The Disintegration of Duty


The Disintegration of Duty

1. The general conception of duty

In his great judgment in Donoghue v. Stevenson1 Lord Atkin, before articulating the neighbor principle, noted a deficiency in the judicial treatment of duties of care in negligence. Only rarely had the common law formulated “statements of general application defining the relations between the parties giving rise to a duty of care.”2 Instead, proceeding on a case-by-case basis, the courts had concerned themselves with the particular kind of relationship before them on any occasion and had therefore focused on the specific status of one or other of the parties, “whether manufacturer, salesman or landlord, customer, tenant, stranger, and so on.”3 Thus, the only way to determine whether a duty of care existed was to see whether the case could be referred to some “particular species”4 that the law had already recognized. He continued:

And yet the duty which is common to all cases where liability is established must logically be based upon some element common to all the cases in which it is found to exist. … [T]here must be, and is, some general conception of relations giving rise to a duty of care, of which the particular cases found in the books are but instances.5

The neighbor principle6 was Lord Atkin’s attempt to set out this general conception.

The general conception of the duty of care—its theoretical basis, its structural constituents, its more recent disintegration back into particular duties, and the need to recapture what a general conception of duty implies—is the subject of the present chapter.

Lord Atkin regarded the existence of a general conception as a necessity (“there must be, and is, some general conception”). Although he said little about the nature of this necessity, he presumably had in mind something like this: the common law, by its own internal logic and dynamism, cannot treat the particular instances of duty as a chaotic miscellany of disparate and independent norms.7 Duties of care are constituents of a normative system. The coherence of such a system requires that all duties of care should be thematically unified through the same underlying principle. The general conception of duty reflects the common aspect that each particular duty must have if it is to be systematically related to every other particular duty. The necessity to which Lord Atkin refers is a juridical one: the general conception of duty is an implication of the internal coherence required by the law’s systematic nature.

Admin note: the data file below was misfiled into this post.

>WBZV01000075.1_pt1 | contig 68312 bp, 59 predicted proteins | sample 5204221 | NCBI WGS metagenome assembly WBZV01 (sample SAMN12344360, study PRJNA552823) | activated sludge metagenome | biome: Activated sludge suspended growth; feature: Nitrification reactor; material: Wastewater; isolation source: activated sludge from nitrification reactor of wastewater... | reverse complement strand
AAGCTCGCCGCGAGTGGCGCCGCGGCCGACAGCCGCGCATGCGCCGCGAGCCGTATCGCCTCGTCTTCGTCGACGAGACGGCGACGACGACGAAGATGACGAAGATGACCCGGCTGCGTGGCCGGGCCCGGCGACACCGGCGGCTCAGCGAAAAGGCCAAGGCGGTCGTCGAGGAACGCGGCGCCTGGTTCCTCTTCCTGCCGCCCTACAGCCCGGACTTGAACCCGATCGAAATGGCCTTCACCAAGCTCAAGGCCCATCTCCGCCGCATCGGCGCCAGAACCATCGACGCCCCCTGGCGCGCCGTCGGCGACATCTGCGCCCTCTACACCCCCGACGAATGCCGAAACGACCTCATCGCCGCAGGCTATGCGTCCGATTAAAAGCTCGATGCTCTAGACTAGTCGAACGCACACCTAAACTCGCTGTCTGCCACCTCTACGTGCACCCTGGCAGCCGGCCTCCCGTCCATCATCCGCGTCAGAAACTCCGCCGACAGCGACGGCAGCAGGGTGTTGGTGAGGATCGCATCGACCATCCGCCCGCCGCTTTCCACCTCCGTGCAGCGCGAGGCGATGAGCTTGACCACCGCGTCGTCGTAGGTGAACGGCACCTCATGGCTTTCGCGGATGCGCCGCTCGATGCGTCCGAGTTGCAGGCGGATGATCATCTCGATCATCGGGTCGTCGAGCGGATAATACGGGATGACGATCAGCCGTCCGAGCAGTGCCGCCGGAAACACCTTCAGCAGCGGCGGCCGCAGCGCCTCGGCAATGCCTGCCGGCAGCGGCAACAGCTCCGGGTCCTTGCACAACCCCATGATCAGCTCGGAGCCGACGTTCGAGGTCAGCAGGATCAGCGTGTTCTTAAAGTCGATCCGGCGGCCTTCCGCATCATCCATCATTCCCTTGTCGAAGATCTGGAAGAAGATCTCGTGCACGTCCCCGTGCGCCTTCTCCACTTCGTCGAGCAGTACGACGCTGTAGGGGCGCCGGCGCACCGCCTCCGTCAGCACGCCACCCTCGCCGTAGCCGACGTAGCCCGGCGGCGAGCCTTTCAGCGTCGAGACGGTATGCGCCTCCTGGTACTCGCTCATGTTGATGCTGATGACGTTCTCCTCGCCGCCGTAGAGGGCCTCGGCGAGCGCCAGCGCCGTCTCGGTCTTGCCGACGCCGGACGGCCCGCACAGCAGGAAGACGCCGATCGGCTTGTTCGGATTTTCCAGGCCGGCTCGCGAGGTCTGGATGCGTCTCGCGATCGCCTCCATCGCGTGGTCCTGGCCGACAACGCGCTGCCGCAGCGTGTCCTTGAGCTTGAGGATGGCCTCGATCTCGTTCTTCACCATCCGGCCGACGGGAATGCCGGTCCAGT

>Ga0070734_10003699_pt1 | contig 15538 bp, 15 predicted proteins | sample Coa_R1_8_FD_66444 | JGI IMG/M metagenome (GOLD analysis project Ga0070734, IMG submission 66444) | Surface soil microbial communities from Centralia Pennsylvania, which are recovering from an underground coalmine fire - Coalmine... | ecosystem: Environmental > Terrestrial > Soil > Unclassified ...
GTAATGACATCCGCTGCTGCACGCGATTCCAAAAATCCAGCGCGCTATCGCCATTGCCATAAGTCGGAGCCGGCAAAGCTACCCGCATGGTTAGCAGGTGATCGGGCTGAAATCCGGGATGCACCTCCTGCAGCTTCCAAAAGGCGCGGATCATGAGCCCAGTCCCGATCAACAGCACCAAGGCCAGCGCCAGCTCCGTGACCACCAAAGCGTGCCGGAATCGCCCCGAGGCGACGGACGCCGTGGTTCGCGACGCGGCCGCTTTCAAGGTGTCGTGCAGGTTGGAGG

In recent years the sense of juridical necessity apparent in Lord Atkin’s judgment has waned. Lord Atkin’s own formulation of the general conception in terms of a duty to avoid foreseeable harm to a neighbor, path-breaking as it was, has been recognized not to provide a practical test. Moreover, the very idea of a general conception is sometimes thought to be superfluous given the casuistic nature of common law reasoning.8 Even in courts that accept the need for an overarching framework for the duty of care, the general conception takes the form of multi-staged formulae that are verbally comprehensive without necessarily being juridically coherent.9 The widely accepted idea that duty is a matter of “policy” (whatever that might mean) has led to a distaste for the abstract practical reasoning that undergirds a general conception of duty.

The result has been a disintegration of duty in two related senses. First, because each kind of duty reflects the particular set of policies deemed appropriate to it or the particular constellation of casuistic considerations from which it emerges, the preoccupation with particular species of duties, which Lord Atkin decried, has returned. Duties are differentiated, usually according to the kinds of harms with which they deal (physical injury, economic loss, psychiatric injury, and so on), without attention to (in Lord Atkin’s words) “the element common to all cases in which [a duty] is found to exist” and therefore without awareness of the strands that weave all duties of care into a coherent system in which each duty illuminates, and is illuminated by, all the others. Second, not only has the whole ensemble of duties disintegrated into a collection of particular kinds of duties, but the very idea of a duty has disintegrated. Instead of the duty of care being an internally coherent normative category, it has been fragmented into the separate factors that determine the duty’s ground and limits. Hence, the reasoning in support of a duty is marked by ad hoc compromises among these separate factors rather than by an elucidation, in the context of a particular case, of the conception under which the defendant’s act and the plaintiff’s injury form a unified normative sequence. These two senses of disintegration go together, because the absence of coherence within the notion of duty renders otiose the necessity for coherence that Lord Atkin postulated among particular duties.